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SpaceWeather.com -- News and information about meteor showers, solar flares, auroras, and near-Earth asteroids
SPACE WEATHER
Current conditions
Solar wind
speed: 335.0 km/sec
density: 1.2 protons/cm3
explanation | more data
Updated: Today at 2244 UT
X-ray Solar Flares
6-hr max: B5
2005 UT Dec02
24-hr: B5
2005 UT Dec02
explanation | more data
Updated: Today at: 2245 UT
Daily Sun: 02 Dec 07
Day-old sunspot 976 is already fading away, but a new sunspot (provisionally numbered 977) is emerging in its wake. Credit: SOHO/MDI
Sunspot number: 13
What is the sunspot number?
Updated 02 Dec 2007
Far side of the Sun:
This holographic image reveals no sunspots on the far side of the sun. Image credit: SOHO/MDI
Planetary K-index
Now: Kp= 0 quiet
24-hr max: Kp= 1
quiet
explanation | more data
Current Auroral Oval:

Switch to: Europe, USA, New Zealand, Antarctica
Credit: NOAA/POES
Updated:
What is the auroral oval?
Interplanetary Mag. Field
Btotal: 1.7 nT
Bz: 0.6 nT north
explanation | more data
Updated: Today at 2245 UT
Coronal Holes:
A weak solar wind stream flowing from the indicated coronal hole could hit Earth on Dec. 5th. Credit: Hinode X-ray Telescope
SPACE WEATHER
NOAA Forecasts
Updated at: 2007 Dec 02 2204 UTC
FLARE
0-24 hr
24-48 hr
CLASS M
01 %
01 %
CLASS X
01 %
01 %
Geomagnetic Storms:
Probabilities for significant disturbances in Earth's magnetic field are given for three activity levels: active, minor storm, severe storm
Updated at: 2007 Dec 02 2204 UTC
Mid-latitudes
0-24 hr
24-48 hr
ACTIVE
05 %
05 %
MINOR
01 %
01 %
SEVERE
01 %
01 %
High latitudes
0-24 hr
24-48 hr
ACTIVE
10 %
10 %
MINOR
05 %
05 %
SEVERE
01 %
01 %

What's up in Space
December 2, 2007
Where's Saturn? Is that a UFO--or the ISS? What's the name of that star? Get the answers from mySKY--a fun new astronomy helper from Meade.

PROM ALERT: A profusion of prominences is dancing along the sun's eastern limb: image. If you have a solar telescope, take a look!

COMET 17P/HOLMES: "The 'Jellyfish Comet' has caught some small fish," reports Paolo Candy who took this picture last night from the Cimini Astronomical Observatory in Soriano, Italy:

The "fish" are the stars of open cluster NGC 1245 located downstream of Holmes' developing tail. NGC 1245 is a swarm of hundreds, perhaps thousands, of stars 800 light years from Earth. It shows up nicely in 10+ minute exposures of the comet through amateur telescopes.

Comet 17P/Holmes is no longer the bright naked-eye object it was when it first exploded in late October. But it remains an easy target for binoculars, night vision goggles and backyard telescopes. After sunset, point your optics at the constellation Perseus and scan around for the Jellyfish: sky map. You can't miss it.

Comet 17P/Holmes Photo Gallery
[Interactive World Map of Comet Photos]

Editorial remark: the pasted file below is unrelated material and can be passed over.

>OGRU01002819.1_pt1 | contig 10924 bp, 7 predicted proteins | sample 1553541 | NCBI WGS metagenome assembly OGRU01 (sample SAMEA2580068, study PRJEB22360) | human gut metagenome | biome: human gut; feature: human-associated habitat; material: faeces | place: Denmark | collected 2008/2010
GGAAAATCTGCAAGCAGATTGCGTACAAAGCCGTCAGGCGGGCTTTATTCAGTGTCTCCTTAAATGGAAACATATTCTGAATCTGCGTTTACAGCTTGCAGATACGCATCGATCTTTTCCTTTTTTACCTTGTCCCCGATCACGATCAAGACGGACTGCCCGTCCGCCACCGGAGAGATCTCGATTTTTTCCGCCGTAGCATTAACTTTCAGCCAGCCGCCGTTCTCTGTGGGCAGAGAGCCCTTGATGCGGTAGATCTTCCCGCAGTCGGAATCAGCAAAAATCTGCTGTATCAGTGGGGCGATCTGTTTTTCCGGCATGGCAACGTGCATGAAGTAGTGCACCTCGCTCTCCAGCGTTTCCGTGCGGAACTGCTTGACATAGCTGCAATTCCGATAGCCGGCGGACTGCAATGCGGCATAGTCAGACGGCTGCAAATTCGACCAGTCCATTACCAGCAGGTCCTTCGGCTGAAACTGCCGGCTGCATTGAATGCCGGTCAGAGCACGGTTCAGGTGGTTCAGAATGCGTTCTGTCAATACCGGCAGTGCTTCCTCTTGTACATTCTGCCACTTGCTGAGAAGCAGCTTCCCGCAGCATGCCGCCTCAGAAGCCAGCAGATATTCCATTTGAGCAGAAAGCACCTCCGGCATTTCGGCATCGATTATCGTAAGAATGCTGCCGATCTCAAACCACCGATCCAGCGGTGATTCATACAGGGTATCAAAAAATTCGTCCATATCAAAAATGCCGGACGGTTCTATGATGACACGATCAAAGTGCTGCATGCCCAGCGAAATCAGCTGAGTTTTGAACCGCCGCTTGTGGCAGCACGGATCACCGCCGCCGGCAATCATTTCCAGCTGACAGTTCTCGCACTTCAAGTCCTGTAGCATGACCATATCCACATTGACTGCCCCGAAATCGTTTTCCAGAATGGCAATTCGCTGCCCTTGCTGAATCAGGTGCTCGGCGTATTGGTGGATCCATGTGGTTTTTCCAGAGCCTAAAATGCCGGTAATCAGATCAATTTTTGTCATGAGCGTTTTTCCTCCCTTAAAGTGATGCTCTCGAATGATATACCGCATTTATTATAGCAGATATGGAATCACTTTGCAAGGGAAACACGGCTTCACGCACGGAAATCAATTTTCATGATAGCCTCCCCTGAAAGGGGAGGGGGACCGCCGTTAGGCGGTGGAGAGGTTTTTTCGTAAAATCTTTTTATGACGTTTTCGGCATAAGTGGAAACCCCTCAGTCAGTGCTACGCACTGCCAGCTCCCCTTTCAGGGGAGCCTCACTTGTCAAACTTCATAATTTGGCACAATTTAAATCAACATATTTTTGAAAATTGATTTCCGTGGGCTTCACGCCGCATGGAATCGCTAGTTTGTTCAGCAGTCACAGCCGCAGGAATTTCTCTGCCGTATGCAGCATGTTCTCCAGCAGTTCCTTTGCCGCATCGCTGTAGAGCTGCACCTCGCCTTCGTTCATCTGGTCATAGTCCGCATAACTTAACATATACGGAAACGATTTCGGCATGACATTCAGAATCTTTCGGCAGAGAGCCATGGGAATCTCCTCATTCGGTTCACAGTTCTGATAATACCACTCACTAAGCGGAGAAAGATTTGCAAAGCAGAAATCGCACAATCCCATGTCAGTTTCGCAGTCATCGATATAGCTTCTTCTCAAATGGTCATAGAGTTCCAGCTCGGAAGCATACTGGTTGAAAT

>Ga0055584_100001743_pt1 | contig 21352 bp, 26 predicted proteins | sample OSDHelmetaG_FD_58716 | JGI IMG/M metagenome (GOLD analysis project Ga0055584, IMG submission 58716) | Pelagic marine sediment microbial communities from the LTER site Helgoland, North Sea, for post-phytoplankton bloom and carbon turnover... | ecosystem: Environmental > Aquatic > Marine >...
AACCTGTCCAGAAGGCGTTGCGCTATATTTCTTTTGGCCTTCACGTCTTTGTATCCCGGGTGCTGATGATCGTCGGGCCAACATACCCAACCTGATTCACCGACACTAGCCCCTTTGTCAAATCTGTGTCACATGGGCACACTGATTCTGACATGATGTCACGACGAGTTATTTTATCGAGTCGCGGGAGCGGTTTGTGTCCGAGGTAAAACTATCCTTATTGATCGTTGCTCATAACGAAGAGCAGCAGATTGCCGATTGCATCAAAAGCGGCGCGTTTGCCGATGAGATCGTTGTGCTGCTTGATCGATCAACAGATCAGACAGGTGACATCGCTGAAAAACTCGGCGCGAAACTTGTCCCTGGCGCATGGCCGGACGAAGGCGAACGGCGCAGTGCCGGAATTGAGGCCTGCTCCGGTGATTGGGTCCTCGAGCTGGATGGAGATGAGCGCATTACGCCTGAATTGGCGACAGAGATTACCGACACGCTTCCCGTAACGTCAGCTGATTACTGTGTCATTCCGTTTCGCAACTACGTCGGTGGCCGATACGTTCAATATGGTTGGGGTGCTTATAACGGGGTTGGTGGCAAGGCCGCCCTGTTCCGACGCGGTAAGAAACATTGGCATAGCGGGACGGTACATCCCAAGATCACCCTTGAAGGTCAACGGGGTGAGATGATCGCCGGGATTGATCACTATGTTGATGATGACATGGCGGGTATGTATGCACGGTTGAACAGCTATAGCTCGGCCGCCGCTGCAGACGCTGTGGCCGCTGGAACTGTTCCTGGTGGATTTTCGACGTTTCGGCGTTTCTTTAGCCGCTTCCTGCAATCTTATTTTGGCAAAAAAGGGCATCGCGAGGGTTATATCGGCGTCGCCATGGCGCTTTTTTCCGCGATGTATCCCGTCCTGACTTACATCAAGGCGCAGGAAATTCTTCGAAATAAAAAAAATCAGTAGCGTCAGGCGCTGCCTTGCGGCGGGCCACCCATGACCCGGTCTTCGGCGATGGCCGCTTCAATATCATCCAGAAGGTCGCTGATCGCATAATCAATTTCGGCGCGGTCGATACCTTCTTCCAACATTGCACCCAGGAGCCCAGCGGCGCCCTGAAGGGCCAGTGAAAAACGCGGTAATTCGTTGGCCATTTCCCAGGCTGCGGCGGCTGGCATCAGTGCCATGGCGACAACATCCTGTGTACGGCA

[sky map] [ephemeris] [3D orbit] [Night Sky Cameras]

MOON HALO MOVIE: Ice in high clouds turns ordinary moonlight into beautiful moon halos. What happens to these halos when clouds are set in motion? To find out, click on the image below:


Click to view a 34-minute timelapse movie

"It was fun trying to guess the luminosity of the halo by watching the clouds coming toward the Moon," says Laurent Laveder who made the movie in Bretagne France on Nov. 29th. "I used a Canon 350D to take 68 images 30 seconds apart. Each frame is a 15 second exposure at ISO 800."

more images: from Jon Hayden of Milwauke, Oregon; from Stefan Gajdos of Modra, Slovakia; from Brian Karczewski of Hemet, CA; from Marsha Adams of Sedona, AZ; from Mike Caplan of Wadsworth, Illinois.

Near-Earth Asteroids
Potentially Hazardous Asteroids (PHAs) are space rocks larger than approximately 100m that can come closer to Earth than 0.05 AU. None of the known PHAs is on a collision course with our planet, although astronomers are finding new ones all the time.
On December 2, 2007 there were 907 potentially hazardous asteroids.
Dec. 2007 Earth-asteroid encounters:
Asteroid
Date(UT)
Miss Distance
Mag.
Size
2007 VD184
Dec. 9
7.8 LD
18
95 m
3200 Phaethon
Dec. 10
47 LD
14
5 km
Notes: LD means "Lunar Distance." 1 LD = 384,401 km, the distance between Earth and the Moon. 1 LD also equals 0.00256 AU. MAG is the visual magnitude of the asteroid on the date of closest approach.
Essential Links
NOAA Space Weather Prediction Center
  The official U.S. government bureau for real-time monitoring of solar and geophysical events, research in solar-terrestrial physics, and forecasting solar and geophysical disturbances.
Atmospheric Optics
  The first place to look for information about sundogs, pillars, rainbows and related phenomena.
Solar and Heliospheric Observatory
  Realtime and archival images of the Sun from SOHO.
Daily Sunspot Summaries
  From the NOAA Space Environment Center
Current Solar Images
  from the National Solar Data Analysis Center
  more links...
©2007, SpaceWeather.com -- This site is penned daily by Dr. Tony Phillips.
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